Figure 3. Album cover project (print materials) created by student Zachary Scouras in Spring 2013.

The Debate

The debate on the topic of how much coding a designer needs to know has been popular in recent years. It is surfacing on blogs and online forums, and there have even been a couple of related posts on the AIGA “Design Educators” website in the past year. Opinions on the topic of how much coding designers must know vary, and, as an educator, I find it difficult to sift through the variety of information provided. Every source has a valid argument and distinct point of view. What I have been able to glean from my research is that although some designers may work only visually (often in Photoshop) on web designs and mockups and then collaborate with developers to finish their projects, most would agree that any graphic designer, even one who wishes to work in print based media, can benefit by having at least a basic understanding of HTML and CSS markup. These skills are becoming increasingly necessary: thus, I believe they are very helpful for up and coming designers studying today.


Figure 4. Website and application design concepts for individual brand design. Project created by student Rachel Binagia in Fall 2012.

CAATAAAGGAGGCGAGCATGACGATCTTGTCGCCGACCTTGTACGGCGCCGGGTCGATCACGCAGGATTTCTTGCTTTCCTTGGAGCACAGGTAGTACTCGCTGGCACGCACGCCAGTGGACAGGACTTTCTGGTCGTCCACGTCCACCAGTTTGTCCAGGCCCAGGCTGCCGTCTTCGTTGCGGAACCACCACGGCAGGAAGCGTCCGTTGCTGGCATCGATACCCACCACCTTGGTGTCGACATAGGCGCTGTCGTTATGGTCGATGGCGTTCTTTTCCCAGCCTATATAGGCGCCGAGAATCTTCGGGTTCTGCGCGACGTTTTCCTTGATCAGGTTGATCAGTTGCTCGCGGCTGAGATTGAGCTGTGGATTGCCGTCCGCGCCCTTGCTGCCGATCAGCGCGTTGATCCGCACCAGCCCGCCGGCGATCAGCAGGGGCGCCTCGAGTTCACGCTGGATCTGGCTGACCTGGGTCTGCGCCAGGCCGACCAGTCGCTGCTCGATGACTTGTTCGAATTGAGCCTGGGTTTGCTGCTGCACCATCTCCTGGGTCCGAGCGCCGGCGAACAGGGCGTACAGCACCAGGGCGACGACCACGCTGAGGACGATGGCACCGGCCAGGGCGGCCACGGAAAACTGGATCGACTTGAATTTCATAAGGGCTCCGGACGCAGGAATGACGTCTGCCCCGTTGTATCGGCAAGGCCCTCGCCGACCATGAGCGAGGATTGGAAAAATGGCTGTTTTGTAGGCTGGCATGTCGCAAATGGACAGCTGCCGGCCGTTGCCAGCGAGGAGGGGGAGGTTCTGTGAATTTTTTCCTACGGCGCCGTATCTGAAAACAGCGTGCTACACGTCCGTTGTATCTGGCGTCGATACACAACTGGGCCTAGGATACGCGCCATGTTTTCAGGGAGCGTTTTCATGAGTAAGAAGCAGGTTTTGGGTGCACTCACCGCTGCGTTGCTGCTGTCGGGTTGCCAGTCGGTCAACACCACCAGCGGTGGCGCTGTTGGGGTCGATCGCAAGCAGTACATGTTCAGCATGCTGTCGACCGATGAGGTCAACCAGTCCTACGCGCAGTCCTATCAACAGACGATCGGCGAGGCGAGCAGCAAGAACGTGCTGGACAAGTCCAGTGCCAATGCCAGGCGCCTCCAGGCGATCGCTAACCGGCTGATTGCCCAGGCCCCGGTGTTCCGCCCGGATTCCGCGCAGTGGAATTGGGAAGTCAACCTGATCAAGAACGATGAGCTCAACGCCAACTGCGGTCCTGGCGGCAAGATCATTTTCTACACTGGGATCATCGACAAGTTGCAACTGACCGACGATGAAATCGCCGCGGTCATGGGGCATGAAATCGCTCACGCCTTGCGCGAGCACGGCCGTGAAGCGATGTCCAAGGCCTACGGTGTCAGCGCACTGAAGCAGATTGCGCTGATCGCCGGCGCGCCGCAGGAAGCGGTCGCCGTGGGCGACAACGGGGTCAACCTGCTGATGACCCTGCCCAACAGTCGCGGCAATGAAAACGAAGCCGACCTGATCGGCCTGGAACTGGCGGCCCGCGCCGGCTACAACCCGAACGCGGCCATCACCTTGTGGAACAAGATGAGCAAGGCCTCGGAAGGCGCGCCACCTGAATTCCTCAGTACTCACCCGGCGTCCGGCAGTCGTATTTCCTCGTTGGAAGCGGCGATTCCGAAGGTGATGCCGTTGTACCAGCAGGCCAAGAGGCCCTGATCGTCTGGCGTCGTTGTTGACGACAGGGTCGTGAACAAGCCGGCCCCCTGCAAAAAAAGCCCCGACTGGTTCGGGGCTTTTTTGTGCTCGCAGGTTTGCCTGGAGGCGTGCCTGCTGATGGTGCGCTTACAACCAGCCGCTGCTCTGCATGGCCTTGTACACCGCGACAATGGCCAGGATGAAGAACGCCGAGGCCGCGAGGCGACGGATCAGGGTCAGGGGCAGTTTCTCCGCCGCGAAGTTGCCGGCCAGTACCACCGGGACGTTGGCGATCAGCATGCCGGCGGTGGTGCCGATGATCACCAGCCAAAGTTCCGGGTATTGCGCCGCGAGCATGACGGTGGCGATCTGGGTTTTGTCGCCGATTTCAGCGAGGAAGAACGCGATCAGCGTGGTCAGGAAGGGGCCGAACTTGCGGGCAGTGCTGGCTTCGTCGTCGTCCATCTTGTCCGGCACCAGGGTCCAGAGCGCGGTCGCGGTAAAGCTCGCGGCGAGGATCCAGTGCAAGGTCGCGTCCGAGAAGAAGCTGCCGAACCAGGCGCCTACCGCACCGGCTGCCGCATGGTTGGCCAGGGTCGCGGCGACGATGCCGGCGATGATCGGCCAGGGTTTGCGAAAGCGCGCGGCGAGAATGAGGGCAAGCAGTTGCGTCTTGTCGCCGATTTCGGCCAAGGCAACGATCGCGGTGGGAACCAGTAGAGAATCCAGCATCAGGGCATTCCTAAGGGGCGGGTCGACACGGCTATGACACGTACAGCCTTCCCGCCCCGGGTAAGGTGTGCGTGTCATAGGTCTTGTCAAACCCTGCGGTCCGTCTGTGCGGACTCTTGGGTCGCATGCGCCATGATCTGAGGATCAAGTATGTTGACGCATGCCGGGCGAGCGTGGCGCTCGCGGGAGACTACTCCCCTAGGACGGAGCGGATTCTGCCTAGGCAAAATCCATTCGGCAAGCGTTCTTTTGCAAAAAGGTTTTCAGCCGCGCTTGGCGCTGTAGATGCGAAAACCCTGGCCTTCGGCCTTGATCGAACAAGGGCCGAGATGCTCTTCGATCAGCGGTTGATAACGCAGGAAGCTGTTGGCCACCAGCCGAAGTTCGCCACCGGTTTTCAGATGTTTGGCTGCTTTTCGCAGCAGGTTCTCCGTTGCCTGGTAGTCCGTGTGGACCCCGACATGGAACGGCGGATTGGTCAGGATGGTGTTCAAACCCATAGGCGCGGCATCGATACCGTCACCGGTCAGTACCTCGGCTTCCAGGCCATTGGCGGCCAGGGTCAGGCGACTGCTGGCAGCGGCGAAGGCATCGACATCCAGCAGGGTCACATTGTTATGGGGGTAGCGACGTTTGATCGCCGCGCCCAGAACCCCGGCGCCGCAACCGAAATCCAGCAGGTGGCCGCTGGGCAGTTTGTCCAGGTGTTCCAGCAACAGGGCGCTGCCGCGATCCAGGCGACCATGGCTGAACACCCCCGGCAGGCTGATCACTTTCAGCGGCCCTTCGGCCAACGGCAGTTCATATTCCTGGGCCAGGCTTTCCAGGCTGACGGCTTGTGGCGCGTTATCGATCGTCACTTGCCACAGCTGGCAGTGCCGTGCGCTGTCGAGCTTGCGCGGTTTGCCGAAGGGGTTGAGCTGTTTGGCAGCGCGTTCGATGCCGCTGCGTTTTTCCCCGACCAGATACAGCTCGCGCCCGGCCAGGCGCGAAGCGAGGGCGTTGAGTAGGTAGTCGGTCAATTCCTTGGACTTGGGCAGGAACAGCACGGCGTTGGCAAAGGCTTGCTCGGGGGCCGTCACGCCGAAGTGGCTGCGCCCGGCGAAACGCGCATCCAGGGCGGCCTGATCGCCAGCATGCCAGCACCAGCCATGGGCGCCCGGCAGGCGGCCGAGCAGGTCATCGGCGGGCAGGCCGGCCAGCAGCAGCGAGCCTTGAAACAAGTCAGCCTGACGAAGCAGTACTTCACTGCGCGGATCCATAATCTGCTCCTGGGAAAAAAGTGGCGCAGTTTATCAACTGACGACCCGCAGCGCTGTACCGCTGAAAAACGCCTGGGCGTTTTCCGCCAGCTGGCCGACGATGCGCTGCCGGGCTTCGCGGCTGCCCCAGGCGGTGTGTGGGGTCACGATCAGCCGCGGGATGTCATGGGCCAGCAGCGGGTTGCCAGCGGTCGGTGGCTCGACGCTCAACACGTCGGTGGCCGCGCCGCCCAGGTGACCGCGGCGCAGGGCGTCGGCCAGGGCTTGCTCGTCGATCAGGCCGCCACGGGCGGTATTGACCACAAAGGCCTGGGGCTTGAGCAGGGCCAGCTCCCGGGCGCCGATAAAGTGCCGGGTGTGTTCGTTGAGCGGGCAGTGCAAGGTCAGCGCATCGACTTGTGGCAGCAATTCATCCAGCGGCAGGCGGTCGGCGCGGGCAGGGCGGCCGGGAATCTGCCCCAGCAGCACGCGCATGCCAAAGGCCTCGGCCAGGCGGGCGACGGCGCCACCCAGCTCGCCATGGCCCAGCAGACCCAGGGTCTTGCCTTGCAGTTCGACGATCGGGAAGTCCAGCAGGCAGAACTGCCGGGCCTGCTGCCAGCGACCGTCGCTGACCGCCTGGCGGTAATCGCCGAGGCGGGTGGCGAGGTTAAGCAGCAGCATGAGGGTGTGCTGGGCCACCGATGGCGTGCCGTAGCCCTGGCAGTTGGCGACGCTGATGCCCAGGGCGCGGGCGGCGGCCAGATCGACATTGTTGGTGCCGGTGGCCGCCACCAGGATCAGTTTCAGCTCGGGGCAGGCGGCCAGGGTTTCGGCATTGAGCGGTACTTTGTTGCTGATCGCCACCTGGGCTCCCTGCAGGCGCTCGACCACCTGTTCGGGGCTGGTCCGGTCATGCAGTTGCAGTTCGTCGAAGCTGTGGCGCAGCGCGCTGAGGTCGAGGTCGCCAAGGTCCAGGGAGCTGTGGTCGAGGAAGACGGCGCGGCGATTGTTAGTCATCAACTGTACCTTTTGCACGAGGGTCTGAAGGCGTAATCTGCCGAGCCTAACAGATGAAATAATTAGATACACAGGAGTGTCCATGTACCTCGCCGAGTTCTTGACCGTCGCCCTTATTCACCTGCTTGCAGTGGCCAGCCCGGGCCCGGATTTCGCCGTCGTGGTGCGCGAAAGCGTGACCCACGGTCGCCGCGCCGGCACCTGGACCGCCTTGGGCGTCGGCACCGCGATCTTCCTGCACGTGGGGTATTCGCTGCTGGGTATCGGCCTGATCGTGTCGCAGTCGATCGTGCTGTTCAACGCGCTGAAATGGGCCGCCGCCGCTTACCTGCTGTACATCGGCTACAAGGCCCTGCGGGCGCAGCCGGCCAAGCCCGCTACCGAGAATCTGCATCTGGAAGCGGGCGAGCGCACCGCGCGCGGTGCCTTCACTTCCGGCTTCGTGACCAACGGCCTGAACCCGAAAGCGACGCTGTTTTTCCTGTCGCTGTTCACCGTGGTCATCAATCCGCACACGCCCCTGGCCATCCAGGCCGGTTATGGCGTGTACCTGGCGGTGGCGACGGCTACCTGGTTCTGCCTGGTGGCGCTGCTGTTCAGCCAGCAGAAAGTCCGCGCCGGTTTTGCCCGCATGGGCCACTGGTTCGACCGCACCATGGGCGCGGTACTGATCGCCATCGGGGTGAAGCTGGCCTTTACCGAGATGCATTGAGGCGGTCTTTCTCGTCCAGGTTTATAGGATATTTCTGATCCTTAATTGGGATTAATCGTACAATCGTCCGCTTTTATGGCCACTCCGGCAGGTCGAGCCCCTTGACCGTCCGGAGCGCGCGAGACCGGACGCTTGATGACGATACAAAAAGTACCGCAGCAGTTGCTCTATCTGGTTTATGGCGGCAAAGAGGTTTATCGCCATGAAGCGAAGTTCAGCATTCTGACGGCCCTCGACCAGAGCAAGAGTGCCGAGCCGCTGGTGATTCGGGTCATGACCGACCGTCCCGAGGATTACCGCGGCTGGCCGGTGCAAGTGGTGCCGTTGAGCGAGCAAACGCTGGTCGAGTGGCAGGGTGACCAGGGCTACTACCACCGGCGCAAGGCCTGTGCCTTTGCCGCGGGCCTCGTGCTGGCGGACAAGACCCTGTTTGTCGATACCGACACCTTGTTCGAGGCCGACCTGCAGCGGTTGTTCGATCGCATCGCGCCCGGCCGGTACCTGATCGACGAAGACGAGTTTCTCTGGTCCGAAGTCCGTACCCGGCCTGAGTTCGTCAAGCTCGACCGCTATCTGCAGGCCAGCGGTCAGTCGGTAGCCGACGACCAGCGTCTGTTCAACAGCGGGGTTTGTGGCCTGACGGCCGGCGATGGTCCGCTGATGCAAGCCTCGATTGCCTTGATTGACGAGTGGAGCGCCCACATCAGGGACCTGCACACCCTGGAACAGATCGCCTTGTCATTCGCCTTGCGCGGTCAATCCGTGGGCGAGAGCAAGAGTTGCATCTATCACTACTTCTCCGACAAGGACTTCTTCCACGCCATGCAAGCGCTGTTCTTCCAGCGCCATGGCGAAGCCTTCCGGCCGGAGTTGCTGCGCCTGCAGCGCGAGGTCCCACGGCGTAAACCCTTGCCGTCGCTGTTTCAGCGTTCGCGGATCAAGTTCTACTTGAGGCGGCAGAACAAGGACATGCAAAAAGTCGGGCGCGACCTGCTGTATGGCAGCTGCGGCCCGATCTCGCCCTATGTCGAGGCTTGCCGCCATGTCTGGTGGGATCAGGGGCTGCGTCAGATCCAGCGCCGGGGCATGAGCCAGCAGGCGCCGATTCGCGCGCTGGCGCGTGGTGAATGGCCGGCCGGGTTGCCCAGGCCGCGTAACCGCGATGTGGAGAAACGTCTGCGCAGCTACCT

There are other pedagogical techniques that are used to provide web skills to students. As I have mentioned earlier, in discussing my classroom projects, coursework can focus on the visual aspects of designing for a digital space. The combination helps students understand the requirements of designing for screen media such as 72 dpi resolution and RGB color. Students can also work through design problems involving interactivity and acquire skills such as prototyping, user experience design, user-related research, wireframing, and web planning before ever thinking about code. Paper prototyping and early user testing are great ways for students to understand the effectiveness of their web designs before creating website mockups or toiling over code. Author and web developer Jen Kramer agrees that creating visual mockups is a good way for students to get started in web design: “It enables students to picture a Web page in their minds without being too concerned about how the page would be coded.”8 Kramer adds some other ways to introduce web topics without focusing on coding; including getting students to think beyond the canvas in which they are designing and think about topics such as responsive design, touch-based media, and grids, while generally working in a flexible environment. These are critical thinking skills that will be of great help as a student transitions into the next phase of web education and begins to code.